Beliefnet
Lynn v. Sekulow

In my view, there is an inherent flaw in all of these religious holiday display cases ever since the Supreme Court allowed the city of Pawtucket, Rhode Island to put up as part of its “official” display a Nativity scene along with secular symbols including Santa, reindeer, and the ever popular Yuletide “blue bears”.  According to a majority of the court this mix did not give passerbys the impression that the city was officially embracing religion.  Instead, the court should have told Pawtucket to lay off the religious references and been done with it.  Of course, since the “establishment clause” doesn’t prohibit cities from promoting secular ideas it could have lured the shopping public downtown with Santa and his elves and reindeer.  (Purist alert: I am really not losing sleep over the fact that Santa may be related to Saint Nicholas.)  Just as obviously, cities should not be allowed to promote any sectarian ideas or icons.  (The manger scene is one; the Decalogue is another.)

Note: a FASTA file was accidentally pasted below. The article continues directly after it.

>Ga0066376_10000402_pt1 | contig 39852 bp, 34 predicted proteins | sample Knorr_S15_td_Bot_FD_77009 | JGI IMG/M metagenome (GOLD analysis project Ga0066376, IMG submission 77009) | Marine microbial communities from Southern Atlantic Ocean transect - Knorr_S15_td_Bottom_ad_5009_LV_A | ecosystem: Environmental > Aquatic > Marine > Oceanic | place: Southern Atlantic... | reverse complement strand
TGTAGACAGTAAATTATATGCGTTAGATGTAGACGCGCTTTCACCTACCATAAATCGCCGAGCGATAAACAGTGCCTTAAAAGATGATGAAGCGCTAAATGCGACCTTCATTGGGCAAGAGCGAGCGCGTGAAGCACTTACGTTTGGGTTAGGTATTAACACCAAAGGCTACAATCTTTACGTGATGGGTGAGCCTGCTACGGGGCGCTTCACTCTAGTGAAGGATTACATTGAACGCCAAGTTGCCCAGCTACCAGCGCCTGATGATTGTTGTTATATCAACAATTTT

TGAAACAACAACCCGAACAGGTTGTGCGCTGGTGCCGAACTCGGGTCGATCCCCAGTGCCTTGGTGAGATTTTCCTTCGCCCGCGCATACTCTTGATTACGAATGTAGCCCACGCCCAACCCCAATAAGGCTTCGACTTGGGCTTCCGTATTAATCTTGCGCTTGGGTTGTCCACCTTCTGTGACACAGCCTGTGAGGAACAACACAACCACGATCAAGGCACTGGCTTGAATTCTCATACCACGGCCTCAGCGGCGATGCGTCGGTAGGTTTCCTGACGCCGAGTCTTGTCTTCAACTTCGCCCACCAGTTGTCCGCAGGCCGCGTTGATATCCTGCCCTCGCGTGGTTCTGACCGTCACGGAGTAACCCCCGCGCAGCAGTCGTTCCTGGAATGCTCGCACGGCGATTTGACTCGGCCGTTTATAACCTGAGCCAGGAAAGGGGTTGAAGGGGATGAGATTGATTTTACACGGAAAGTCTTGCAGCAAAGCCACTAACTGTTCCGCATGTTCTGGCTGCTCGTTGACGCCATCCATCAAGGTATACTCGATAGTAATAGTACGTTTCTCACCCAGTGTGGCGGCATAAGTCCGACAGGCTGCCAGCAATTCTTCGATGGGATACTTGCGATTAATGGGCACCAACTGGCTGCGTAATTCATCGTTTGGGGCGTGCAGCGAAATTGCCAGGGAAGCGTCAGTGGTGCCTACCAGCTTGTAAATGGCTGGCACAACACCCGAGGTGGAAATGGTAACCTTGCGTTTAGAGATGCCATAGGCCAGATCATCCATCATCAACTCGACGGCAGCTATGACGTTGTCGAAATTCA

In Olympia, Washington, the Governor did what she is required to do under an agreement with your friends, Jay, over at the Alliance Defense Fund (ADF).  Last year ADF lawyers demanded that a client be allowed to put up a Nativity scene in the capitol building because the state was already displaying a menorah.  Rather than just removing the menorah, the state agreed to allow pretty much anybody to put up his or her favorite seasonal message.  Thus, the ADF has achieved the result of preserving atheist rights this year by clearing the path to the “religion is a myth” solstice signage that is so upsetting to some in Washington state.  (What happened to their old argument: if you don’t like a cross, or a creche, just “look away”?)

In regard to Pleasant Valley, I would refer back to my earlier posts on this matter.  If the Ten Commandments monument is in fact “government speech” then it violates the core constitutional principle that government cannot endorse a particular religious viewpoint.

I simply don’t want to have to walk around everybody’s religious and political paraphernalia when I want to visit any state capitol building.   States don’t have to open all their facilities to everybody’s “speech” and they shouldn’t.

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